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This dissertation investigates the impact of Spanish-English translations on the development of English literature. While the Spanish empire held sway over much of the early modern transatlantic world, particularly over its rival, the English empire, the linguistic networks that connected these political powers have received relatively little attention in comparison to more traditional language pairs. This is, in part, due to the centuries of anti-Iberian propaganda that demonized Hispanic and North African cultures in order to claim England’s supposedly rightful place as the heir to Rome in the Classical transfer of knowledge and empire. Indeed, scholars have begun to show how England learned from Spain while simultaneously disavowing its significance in this so-called “black legend.” Still, recent studies have focused most intensely on the politics of propaganda and left further aesthetic connections unexplored. Without assessing the rich array of translations from Spanish, scholars risk missing crucial lines of literary innovation and the foreign that has always lain at the heart of English history. Irregular Pearls works to fill this lacuna by (1) providing bibliographic information for over two hundred Spanish-English translations published from 1543-1712, (2) contextualizing these works in the translation issues of their day, (3) presenting three case studies with in-depth comparisons between source and target texts, and (4) demonstrating the influences of these cases’ translation techniques on “native” English writing. In specific, I examine the English editions of the bestselling Cárcel de amor (1492), Amadís de Gaula (1508), and La Diana (1559). Each of these influential texts undergoes drastic changes in what I call baroque processes of transformation. They amplify Catholic images that embody controversial themes of martyrdom, add rhetorical models that reject English superiority over colonial subjects, and create poetic variations that render themes of unrequited love more disturbing through overly rich metaphors of conquest. Together, these translations develop formal elements typical to the baroque (violence, expansion, opulence, mutability) and use those elements to problematize England’s growing goals (religious purity, imperial conquest, colonial extraction). Ultimately, in my final chapter, I show how this process occurs in even the most traditionally “English” of texts like The Faerie Queene.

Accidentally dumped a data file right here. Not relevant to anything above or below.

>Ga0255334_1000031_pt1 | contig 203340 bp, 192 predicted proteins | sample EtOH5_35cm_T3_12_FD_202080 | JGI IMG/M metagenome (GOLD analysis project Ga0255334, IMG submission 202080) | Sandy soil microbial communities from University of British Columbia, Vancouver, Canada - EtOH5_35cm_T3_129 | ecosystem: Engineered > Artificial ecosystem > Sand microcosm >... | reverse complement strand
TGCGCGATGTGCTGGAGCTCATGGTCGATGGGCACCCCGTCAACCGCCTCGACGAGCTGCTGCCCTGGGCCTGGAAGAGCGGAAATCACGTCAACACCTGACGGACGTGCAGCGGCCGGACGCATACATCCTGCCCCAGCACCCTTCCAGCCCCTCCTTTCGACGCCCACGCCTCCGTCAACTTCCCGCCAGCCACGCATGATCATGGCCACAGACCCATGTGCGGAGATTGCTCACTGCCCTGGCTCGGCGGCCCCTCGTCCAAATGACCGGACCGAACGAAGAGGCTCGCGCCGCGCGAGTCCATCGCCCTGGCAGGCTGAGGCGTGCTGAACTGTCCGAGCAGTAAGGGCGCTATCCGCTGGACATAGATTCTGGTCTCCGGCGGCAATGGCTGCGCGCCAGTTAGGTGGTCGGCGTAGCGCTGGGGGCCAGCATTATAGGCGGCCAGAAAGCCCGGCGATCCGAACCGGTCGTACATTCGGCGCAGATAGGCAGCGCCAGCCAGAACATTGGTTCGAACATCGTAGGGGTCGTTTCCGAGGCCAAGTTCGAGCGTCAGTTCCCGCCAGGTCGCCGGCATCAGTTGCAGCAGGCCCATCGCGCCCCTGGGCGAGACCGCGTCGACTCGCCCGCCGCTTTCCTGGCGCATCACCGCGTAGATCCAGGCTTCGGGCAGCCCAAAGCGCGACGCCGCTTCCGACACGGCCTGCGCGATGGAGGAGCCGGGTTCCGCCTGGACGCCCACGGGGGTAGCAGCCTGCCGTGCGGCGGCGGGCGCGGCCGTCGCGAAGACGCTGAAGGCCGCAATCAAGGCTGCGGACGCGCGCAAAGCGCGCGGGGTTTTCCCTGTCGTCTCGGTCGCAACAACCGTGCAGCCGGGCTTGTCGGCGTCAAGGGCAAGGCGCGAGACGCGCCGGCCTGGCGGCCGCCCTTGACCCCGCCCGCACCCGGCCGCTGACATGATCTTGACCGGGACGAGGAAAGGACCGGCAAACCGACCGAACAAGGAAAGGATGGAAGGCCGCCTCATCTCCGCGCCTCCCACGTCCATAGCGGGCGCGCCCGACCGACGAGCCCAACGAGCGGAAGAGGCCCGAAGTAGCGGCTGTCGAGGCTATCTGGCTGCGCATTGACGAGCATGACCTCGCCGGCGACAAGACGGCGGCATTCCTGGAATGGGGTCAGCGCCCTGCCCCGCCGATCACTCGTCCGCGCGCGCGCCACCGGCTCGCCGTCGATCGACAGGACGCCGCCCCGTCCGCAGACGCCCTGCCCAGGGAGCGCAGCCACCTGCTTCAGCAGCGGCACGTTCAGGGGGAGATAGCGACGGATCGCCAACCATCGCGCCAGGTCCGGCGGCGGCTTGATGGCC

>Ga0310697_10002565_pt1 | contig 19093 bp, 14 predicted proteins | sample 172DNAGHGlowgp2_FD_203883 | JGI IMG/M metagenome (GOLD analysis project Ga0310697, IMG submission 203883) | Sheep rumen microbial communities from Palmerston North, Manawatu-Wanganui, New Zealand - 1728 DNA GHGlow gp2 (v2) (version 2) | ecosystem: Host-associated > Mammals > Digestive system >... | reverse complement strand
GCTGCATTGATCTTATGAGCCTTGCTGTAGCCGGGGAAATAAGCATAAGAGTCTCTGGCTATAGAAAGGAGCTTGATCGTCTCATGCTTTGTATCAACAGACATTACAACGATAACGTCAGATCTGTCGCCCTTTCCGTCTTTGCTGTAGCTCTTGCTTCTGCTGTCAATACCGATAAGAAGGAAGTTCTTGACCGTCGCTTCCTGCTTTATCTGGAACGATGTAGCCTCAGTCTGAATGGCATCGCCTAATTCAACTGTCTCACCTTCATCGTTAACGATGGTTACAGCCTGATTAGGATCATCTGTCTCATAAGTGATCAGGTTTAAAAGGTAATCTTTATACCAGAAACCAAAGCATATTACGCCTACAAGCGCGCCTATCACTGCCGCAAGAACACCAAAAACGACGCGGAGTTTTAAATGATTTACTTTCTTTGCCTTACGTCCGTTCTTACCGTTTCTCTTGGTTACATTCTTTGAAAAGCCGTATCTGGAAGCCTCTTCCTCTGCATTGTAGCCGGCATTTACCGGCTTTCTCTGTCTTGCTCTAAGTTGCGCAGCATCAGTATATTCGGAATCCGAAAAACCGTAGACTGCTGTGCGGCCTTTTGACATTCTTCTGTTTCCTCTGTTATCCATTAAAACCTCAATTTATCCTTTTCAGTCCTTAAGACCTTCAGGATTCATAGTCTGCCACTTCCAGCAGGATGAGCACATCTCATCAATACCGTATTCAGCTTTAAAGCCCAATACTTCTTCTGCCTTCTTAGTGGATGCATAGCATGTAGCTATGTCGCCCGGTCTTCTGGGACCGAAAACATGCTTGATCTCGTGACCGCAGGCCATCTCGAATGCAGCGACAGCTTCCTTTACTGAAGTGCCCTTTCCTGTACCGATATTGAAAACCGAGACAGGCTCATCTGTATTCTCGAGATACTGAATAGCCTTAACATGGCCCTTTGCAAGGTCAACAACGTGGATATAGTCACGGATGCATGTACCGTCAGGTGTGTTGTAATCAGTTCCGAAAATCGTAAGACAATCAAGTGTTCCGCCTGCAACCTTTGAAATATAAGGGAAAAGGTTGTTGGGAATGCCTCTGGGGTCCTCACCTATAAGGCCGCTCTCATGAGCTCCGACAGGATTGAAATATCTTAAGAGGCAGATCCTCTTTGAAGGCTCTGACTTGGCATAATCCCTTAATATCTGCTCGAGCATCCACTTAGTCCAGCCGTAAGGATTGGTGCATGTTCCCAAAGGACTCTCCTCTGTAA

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439 pages


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Amadís de Gaula; Baroque; Cárcel de amor; La Diana; The Faerie Queene; Translation Studies


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Lorenz, Philip

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Kalas, Rayna
Pinet, Simone

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English Language and Literature

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Ph. D., English Language and Literature

Degree Level

Doctor of Philosophy

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Government Document




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dissertation or thesis

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